New DLC shows how video game releases are fundamentally changing


DLC has become a staple of the video game industry, and modern big-budget games are taking it to the next level. But what’s the next step for in-game DLC, and could it one day fundamentally change the way we buy and play games?

DLC has been a hot topic in the gaming industry for some years now. As digital distribution became more and more the industry standard, developers and publishers alike were able to rethink how they distributed content to gamers.

Gone are the days of standalone expansions being released for prominent games, purchasable at your local game store just the same as full-priced original releases. Also gone are the days of games being reliably whole upon release; it’s now expected that as soon as a game hits the marketplace, it’s going to have at least one big update already in the pipeline to fix last-minute issues that snuck past quality assurance.

The age of DLC and constant patches is upon us, for better or worse. And modern releases are showing this to be the story today more than ever before.

Are we about to see the biggest DLC release ever in gaming?

Developer FromSoftware achieved critical acclaim and commercial success with its 2022 release of Elden Ring, a successor to the Dark Souls franchise. The new game introduced open-world and mounted-combat elements to the familiar Dark Souls formula of challenging enemy encounters lining intricately-designed levels.

FromSoftware’s game, already massive in scope, is about to become even bigger with the release of the new Elden Ring DLC in June. That DLC is promised to be big enough to elicit the same feelings of wonderment that players experienced while making their way through the full game back in 2022.

In years prior, gamers would have needed to wait for a full sequel to be released for a game like Elden Ring. The first of the “Souls” games, Demon’s Souls, never received any additional content in the form of DLC. Fans of the game simply had to wait some years until the release of full-size follow-up Dark Souls.

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But now, new experiences can be had quicker than ever before. The new addition to Elden Ring, titled Shadow of the Erdtree, is set to deliver the same thrills players cherished while exploring Elden Ring for the first time. And that’s a good thing for players, though there’s more to it than that.

There are also concerns about whether publishers are actually releasing full games now that DLC has become so commonplace. Few would question the size and scope of Elden Ring, but other games have come under much tighter scrutiny.

Publisher Capcom is currently enjoying success with DLC releases for its popular fighting game Street Fighter 6. But Capcom previously landed in hot water when its release of Street Fighter x Tekken was found to have DLC already loaded onto the game’s physical disc, waiting to be unlocked. In other words, developers had created a fuller game than what was initially made available, with part of the game’s content being tucked away in DLC form.

Players were understandably upset at that revelation, and while such blatant displays since have been few and far between, there still remains an uneasy tension when the prospect of DLC is raised, particularly when it’s relatively early in a game’s release cycle, or even while it’s still under development. Players want to be assured that they’re getting their money’s worth when they buy a full game.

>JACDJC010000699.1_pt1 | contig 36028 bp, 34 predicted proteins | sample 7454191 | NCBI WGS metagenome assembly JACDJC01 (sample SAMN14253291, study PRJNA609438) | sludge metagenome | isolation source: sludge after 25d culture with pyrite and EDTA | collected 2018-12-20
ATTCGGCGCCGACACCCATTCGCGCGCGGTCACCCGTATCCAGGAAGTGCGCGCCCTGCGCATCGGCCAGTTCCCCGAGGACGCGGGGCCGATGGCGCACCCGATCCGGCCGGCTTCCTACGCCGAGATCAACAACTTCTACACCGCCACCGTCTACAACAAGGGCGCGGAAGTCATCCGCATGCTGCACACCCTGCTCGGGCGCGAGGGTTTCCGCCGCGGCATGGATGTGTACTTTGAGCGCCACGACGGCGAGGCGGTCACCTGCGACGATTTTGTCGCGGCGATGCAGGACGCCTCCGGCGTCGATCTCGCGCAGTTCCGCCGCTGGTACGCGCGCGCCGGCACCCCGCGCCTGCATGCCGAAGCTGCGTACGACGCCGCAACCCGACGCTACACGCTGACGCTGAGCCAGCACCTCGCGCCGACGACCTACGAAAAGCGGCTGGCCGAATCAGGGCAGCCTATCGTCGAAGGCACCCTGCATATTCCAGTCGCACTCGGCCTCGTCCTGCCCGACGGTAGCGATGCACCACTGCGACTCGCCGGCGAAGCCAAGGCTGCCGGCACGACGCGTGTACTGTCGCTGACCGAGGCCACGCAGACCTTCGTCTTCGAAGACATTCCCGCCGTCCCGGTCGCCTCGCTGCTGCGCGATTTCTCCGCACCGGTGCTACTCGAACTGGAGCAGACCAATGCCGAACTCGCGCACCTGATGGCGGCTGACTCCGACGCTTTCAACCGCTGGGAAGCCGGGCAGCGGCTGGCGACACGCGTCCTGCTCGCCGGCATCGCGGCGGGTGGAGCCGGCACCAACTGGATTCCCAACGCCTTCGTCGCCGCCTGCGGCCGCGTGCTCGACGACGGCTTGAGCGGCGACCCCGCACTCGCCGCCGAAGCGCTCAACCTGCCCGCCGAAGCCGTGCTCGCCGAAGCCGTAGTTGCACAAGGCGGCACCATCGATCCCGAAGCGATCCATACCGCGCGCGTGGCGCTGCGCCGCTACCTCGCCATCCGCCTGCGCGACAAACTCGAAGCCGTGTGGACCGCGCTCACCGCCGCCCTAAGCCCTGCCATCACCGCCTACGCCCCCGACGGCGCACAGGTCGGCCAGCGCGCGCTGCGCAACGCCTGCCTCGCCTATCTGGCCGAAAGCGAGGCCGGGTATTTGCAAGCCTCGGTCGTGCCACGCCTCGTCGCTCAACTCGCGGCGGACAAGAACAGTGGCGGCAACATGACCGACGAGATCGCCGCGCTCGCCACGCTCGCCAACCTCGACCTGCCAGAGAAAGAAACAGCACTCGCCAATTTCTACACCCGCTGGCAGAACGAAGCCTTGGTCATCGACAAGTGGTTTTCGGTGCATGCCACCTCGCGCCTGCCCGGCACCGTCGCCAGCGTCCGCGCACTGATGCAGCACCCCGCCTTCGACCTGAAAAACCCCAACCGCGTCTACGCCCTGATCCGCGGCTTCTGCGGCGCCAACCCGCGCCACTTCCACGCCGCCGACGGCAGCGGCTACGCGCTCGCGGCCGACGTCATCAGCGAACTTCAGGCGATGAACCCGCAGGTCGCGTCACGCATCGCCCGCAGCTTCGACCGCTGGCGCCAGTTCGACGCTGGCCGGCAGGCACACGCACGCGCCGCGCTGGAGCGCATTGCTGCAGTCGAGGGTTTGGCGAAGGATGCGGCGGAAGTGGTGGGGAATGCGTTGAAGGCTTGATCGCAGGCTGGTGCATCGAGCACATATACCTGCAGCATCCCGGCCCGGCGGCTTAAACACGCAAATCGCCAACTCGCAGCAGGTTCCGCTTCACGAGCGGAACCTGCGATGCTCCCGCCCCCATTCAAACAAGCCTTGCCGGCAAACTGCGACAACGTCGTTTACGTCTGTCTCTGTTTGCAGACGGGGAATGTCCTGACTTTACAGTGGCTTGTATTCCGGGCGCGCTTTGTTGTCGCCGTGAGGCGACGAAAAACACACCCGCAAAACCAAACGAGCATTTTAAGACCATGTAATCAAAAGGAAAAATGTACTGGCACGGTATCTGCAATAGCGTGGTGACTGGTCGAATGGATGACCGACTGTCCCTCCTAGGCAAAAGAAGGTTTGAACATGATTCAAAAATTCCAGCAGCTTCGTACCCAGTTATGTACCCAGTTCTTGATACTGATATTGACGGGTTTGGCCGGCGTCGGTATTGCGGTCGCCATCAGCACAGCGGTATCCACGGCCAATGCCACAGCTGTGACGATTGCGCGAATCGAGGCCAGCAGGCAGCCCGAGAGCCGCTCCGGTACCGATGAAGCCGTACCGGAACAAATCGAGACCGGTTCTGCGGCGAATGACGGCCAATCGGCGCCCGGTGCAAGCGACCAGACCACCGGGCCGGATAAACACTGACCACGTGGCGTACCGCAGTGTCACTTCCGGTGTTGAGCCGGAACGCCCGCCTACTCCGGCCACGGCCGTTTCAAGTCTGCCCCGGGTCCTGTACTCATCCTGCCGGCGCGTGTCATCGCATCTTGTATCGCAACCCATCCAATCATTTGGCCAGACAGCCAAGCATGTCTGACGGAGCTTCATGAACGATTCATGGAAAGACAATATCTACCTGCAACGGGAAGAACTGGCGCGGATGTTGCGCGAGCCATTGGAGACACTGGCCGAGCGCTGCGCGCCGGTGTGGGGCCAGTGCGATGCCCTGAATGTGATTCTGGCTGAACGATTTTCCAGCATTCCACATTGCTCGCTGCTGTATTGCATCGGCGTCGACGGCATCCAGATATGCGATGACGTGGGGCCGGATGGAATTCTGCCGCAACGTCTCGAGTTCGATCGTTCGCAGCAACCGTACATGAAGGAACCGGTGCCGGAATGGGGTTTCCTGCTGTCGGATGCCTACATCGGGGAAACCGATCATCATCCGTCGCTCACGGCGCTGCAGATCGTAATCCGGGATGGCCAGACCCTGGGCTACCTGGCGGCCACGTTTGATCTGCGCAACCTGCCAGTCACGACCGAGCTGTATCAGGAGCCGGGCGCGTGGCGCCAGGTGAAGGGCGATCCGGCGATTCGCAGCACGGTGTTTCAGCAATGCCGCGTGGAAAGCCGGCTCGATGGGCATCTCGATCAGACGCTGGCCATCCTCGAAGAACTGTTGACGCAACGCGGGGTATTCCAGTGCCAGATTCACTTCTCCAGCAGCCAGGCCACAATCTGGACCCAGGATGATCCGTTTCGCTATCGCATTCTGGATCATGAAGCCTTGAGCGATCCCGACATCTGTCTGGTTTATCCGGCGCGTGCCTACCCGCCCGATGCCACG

The success of DLC in a digital gaming landscape means that this is unlikely to change anytime soon. The only thing likely to hold companies in check in their DLC practices is the wallets of paying customers. That’s a reliable way to vote that businesses will always listen to.

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Are live service games the future of gaming?

It’s possible that, with the advent of early access releases, games may one day only exist as services that receive continuous updates and require continual payments. Live-service games are built from the ground up for this purpose.

Developer Bungie set the industry afire with its release of an FPS live-service game, Destiny. Both it and its eventual sequel, Destiny 2, proved that the live-service model could be successful. Previously, massively multiplayer role-playing games ranging from Everquest to World of Warcraft had operated under similar principles, charging players a monthly rate to continue playing even after buying the full-priced base game, in exchange for continuously releasing new content for those games.

This is a very lucrative business model if and when it works. But there’s no guarantee that it will, not for any given game. Developer Rocksteady had created an impressive reputation for itself with the success of the Batman Arkham games, but even that sterling reputation wasn’t enough for prop up the dead-on-arrival live-service game Suicide Squad.

Even after its dire release numbers, executives at publisher Warner Bros. reiterated their belief in the future of live-service models. Not necessarily because it was clear that customers wanted more games using that model, but because it would be very beneficial for Warner’s bottom line if it were so.

That tension will likely continue to exist as developers and publishers work to find the right middle-ground between full releases, free updates, paid DLC, and outright live service. Gamers will just hope that however it all shakes out, they’ll still have the opportunity to play great games on a regular basis, and without having to break the bank open completely.

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